BOOK FIFTEEN: 1812 - 13
10. CHAPTER X
The Emperor greeted the officers and the Semenov guard, and again
pressing the old man's hand went with him into the castle.
When alone with the field marshal the Emperor expressed his
dissatisfaction at the slowness of the pursuit and at the mistakes
made at Krasnoe and the Berezina, and informed him of his intentions
for a future campaign abroad. Kutuzov made no rejoinder or remark. The
same submissive, expressionless look with which he had listened to the
Emperor's commands on the field of Austerlitz seven years before
settled on his face now.
When Kutuzov came out of the study and with lowered head was
crossing the ballroom with his heavy waddling gait, he was arrested by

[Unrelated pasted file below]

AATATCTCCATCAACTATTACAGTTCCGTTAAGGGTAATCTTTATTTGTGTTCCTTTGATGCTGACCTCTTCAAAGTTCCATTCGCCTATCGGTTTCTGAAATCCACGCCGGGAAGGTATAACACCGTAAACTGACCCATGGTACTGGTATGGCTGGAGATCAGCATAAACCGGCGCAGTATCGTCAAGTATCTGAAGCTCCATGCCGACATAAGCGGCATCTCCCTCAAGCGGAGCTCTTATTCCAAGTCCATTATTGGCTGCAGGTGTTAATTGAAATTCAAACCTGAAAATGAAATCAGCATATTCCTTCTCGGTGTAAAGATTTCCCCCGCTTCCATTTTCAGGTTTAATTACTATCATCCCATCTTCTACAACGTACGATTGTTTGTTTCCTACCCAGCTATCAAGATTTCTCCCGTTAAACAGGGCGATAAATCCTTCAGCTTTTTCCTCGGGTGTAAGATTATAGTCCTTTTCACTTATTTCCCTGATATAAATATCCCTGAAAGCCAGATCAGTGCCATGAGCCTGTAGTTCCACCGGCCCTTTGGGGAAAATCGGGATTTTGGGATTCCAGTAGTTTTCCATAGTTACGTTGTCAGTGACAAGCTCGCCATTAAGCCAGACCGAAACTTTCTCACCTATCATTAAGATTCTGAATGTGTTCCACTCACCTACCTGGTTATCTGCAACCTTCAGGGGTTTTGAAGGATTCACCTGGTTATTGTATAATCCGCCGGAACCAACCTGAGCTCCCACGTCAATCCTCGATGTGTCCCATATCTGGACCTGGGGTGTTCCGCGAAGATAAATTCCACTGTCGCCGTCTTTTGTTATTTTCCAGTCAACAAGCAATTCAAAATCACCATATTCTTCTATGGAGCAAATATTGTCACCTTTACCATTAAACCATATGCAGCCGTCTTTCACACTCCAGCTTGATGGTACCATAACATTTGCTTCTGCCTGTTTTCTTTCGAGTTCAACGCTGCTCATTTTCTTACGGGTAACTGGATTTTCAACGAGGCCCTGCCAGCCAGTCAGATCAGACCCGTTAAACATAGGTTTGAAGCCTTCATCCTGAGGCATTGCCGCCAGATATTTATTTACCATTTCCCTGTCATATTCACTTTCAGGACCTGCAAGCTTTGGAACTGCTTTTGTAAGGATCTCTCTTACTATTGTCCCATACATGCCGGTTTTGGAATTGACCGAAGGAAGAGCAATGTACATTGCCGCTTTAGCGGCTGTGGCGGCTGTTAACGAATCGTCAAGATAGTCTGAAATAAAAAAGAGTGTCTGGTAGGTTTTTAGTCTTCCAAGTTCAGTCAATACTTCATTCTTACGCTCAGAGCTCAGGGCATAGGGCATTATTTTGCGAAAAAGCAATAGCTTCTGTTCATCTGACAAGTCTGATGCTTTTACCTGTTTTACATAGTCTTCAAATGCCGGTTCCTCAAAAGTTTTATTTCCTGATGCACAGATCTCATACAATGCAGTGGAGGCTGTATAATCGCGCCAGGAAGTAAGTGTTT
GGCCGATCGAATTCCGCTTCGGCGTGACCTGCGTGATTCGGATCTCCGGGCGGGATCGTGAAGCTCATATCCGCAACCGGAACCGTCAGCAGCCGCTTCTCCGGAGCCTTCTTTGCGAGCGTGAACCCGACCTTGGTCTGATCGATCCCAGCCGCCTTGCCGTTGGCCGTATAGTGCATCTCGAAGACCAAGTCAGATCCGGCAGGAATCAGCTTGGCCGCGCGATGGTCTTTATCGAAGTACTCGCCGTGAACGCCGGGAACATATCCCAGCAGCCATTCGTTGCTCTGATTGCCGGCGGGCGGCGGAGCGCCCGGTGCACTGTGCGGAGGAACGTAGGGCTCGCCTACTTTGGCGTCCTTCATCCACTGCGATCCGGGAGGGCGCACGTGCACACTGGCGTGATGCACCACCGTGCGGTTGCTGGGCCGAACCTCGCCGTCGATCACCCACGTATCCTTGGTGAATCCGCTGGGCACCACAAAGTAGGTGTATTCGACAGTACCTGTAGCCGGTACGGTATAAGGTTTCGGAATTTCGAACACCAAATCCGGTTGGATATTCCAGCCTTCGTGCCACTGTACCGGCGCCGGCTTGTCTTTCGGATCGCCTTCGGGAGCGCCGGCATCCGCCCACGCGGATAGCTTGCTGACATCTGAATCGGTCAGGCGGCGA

someone's voice saying:
"Your Serene Highness!"
Kutuzov raised his head and looked for a long while into the eyes of
Count Tolstoy, who stood before him holding a silver salver on which
lay a small object. Kutuzov seemed not to understand what was expected
Suddenly he seemed to remember; a scarcely perceptible smile flashed
across his puffy face, and bowing low and respectfully he took the
object that lay on the salver. It was the Order of St. George of the